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  1. Bloggings: Republicans, the birther madness and immigration, by Roger Algase

    Now that the Republicans, led by the Tea Partiers, have persuaded a large part of the mainstream media to take their attacks on unions, social security, medicare and the other gains in social progress that America has made in the past one hundred years seriously under the pretext of fiscal responsibility, while successfully exploiting anti-immigrant prejudice in a time of high unemployment, it might make sense to think that the GOP would try to take advantage of the new respectablilty it has gained for its radical right wing political and economic agenda.  This is why it seems inexplicable that the Republicans would pick this particular time to cast themselves as clowns and buffoons by raising the birther issue over President Obama's legitimacy once again.
    The birther antics of people like Donald Trump and Sarah Palin almost seem designed to mock American voters for having taken their party too seriously. But there is nothing funny in the results of a poll that Ed Schultz mentioned on MSNBC on April 21, puportedly showing that 67 per cent of Republican voters are either not sure that President Obama was born in the US or firmly believe that he was not. If that poll is accurate, the Republicans, and the country, could be in deep trouble. Democracy itself depends on an informed public, not one that can be easily manipulated by the Big Lie into believing somethig that is patently absurd.
    This is, no doubt, why some Republicans leaders are choosing the side of sanity, at least on this issue. Governor Jan Brewer of Arizona, by vetoing a birther bill in her state, evidently realized that if she had signed it, critics would lump that law together with the state's immigration law as two examples of the Republicans' taking leave of their senses. By continuing to defend Arizona's immigration law while vetoing the birther bill, Governor Brewer is at least able to preserve her contention that the Arizona immigration law is a serious attempt to deal with an important issue, whether one agrees with the law or not. This would have been much more difficult for her if she had signed the birther bill. Some other Republicans, even extreme Tea Party radicals like Michele Bachmann, are reportedly having second thoughts about supporting the birther lunacy.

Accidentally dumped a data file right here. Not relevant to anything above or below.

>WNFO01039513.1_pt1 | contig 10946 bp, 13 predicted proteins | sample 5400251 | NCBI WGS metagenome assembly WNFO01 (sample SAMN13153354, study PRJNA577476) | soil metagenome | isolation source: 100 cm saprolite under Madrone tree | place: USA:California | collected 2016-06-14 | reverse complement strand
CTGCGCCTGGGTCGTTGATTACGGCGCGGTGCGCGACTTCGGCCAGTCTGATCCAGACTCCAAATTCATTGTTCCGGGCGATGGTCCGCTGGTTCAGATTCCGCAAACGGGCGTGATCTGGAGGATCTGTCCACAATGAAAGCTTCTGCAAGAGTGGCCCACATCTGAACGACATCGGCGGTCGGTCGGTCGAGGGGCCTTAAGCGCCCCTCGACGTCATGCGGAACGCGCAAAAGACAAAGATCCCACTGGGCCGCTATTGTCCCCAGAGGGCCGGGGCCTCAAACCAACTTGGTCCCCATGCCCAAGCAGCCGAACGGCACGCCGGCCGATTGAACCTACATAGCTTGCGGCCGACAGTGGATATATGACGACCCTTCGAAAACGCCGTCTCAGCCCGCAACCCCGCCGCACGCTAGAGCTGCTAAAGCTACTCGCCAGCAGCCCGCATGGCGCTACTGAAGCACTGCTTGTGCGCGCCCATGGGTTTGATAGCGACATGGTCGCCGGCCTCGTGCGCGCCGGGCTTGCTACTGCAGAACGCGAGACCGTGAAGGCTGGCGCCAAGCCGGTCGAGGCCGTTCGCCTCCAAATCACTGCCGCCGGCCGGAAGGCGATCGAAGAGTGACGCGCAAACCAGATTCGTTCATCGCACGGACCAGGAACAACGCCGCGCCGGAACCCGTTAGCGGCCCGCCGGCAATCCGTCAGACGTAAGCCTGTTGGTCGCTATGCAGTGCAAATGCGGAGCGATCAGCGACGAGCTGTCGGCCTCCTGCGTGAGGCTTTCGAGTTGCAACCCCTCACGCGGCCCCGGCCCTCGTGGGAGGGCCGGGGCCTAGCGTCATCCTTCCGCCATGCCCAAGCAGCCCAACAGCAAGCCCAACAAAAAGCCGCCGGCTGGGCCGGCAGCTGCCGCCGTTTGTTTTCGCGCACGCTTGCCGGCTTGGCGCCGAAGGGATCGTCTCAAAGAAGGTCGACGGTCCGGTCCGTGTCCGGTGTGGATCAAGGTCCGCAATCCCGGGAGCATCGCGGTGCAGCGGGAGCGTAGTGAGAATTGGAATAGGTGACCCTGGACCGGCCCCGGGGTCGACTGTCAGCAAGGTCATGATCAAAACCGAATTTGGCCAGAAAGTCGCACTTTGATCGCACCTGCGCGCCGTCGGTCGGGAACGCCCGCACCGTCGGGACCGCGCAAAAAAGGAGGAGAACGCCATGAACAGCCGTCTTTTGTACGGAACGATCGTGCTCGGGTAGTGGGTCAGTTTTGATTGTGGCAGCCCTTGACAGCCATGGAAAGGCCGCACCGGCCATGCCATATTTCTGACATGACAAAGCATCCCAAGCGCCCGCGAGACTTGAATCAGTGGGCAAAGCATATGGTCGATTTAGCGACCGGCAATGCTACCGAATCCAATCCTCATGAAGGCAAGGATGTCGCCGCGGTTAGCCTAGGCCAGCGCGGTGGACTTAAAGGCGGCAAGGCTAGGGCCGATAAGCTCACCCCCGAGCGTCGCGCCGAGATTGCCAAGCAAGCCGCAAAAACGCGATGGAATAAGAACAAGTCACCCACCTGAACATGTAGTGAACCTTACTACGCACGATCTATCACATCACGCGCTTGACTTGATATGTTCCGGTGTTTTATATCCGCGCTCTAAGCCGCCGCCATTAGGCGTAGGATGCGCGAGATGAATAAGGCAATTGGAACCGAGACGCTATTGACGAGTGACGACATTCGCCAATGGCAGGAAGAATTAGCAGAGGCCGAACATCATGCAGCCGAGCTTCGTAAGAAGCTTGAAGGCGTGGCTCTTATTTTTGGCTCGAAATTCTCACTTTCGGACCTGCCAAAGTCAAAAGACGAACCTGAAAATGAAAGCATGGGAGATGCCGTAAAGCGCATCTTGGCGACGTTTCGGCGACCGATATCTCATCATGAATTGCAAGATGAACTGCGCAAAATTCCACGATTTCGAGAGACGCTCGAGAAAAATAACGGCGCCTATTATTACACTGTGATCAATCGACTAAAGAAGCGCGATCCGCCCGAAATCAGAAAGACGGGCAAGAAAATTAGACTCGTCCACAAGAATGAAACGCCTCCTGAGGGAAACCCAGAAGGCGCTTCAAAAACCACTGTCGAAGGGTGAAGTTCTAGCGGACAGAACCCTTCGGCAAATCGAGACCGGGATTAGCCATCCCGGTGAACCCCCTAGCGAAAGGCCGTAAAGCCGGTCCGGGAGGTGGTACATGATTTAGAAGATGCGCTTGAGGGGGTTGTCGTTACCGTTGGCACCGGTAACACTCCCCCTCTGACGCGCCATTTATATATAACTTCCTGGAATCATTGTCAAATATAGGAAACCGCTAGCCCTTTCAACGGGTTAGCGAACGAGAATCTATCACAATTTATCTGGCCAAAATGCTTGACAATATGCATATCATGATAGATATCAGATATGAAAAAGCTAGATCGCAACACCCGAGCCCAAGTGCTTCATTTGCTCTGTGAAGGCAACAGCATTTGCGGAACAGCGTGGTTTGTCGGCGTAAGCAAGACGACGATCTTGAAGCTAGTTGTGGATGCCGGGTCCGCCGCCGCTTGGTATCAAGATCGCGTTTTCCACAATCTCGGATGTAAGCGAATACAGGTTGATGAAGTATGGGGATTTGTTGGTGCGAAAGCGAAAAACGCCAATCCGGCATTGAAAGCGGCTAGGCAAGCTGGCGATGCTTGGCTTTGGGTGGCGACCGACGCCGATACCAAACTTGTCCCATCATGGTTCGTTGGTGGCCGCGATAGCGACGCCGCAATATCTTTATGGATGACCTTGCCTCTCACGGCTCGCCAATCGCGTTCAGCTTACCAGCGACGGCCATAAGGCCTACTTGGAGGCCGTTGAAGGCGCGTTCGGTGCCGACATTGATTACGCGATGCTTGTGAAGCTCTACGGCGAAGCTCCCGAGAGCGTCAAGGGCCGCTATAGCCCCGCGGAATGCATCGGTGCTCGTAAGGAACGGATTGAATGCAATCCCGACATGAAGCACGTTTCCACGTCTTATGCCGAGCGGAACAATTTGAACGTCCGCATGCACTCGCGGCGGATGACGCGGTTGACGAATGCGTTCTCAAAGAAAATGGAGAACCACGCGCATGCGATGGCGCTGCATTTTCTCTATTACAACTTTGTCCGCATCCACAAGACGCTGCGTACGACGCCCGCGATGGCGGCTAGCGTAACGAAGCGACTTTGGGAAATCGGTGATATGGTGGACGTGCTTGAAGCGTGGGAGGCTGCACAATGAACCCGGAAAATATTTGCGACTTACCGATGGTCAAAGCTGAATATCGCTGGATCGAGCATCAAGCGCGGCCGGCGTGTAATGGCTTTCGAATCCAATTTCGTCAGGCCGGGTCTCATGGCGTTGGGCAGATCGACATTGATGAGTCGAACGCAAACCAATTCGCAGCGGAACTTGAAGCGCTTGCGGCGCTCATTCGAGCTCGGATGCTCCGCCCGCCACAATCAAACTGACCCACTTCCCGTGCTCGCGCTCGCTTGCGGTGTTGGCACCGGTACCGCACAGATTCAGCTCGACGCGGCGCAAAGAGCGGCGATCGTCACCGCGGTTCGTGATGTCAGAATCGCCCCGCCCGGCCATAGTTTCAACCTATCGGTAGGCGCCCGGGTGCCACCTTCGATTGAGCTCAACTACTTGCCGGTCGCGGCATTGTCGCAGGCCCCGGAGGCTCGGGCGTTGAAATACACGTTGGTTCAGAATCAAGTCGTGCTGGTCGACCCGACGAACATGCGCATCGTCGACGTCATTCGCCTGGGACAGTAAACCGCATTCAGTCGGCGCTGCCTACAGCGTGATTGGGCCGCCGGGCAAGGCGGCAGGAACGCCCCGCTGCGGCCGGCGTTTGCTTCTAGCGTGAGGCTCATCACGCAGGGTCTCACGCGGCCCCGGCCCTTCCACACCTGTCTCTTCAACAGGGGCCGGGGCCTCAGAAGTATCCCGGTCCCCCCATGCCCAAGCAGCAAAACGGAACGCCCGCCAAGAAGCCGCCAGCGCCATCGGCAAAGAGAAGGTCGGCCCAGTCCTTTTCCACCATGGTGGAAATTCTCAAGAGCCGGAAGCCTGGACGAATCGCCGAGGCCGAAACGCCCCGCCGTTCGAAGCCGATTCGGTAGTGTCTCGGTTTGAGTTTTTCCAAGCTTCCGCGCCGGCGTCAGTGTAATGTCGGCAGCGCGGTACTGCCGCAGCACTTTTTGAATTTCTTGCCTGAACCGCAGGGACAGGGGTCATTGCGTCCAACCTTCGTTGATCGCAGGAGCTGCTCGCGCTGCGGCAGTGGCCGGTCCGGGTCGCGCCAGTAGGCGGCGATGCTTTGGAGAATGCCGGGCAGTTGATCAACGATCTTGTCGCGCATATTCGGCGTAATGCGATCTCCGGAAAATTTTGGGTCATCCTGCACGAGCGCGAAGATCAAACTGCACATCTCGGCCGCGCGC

Therefore, why are some Republicans still attempting to bring up the issue of President Obama's legitimacy, an issue which should have been stillborn? Because they cannot help themselves.  The birther controversy is about one thing and one thing only - whether a black person can be a legitimate US president.  This issue would never have arisen, much less gained so much publicity, if President Obama were white. The birther movement is nothing more than one more indication of how much at least some Republican leaders are so addicted to racist politics that they cannot change, even when the birther controversy threatens to do severe damage to their party and, in the case of Donald Trump at least, to their own personal reputations.
    It is also noteworthy that the birther issue is one that President Obama cannot resolve by his usual instinct of trying to split the difference with his opponents. Either he was born in the US or he was not - there is no middle ground. Or is there? If one looks east on a map starting from the western part of the Pacific Ocean, is not Hawaii somewhere in the broad middle between Indonesia and Kenya (give or take a few thousand miles)? The revival of the birther issue so close to next year's election also shows how slim the chances are of obtaining any Republican cooperation on immigration reform. Despite Governor Brewer's veto, birther politics and anti-immigrant politics are joined together at the hip - from the moment of birth.
  2. Are Well-Fed Judges More Likely to Grant Asylum?

    A recent study of parole judges in Israel demonstrates that the judges tend to issue more favorable decisions on a full stomach.  The study, by Shai Danzuger of Ben Gurion University, examines 1,112 parole board hearings in Israeli prisons.  In the chart below, the vertical axis represents the proportion of cases where the judges granted parole.  The horizontal axis shows the order that cases were heard throughout the day.  The dotted lines represent the points where the judges went away for a morning snack and a lunch break.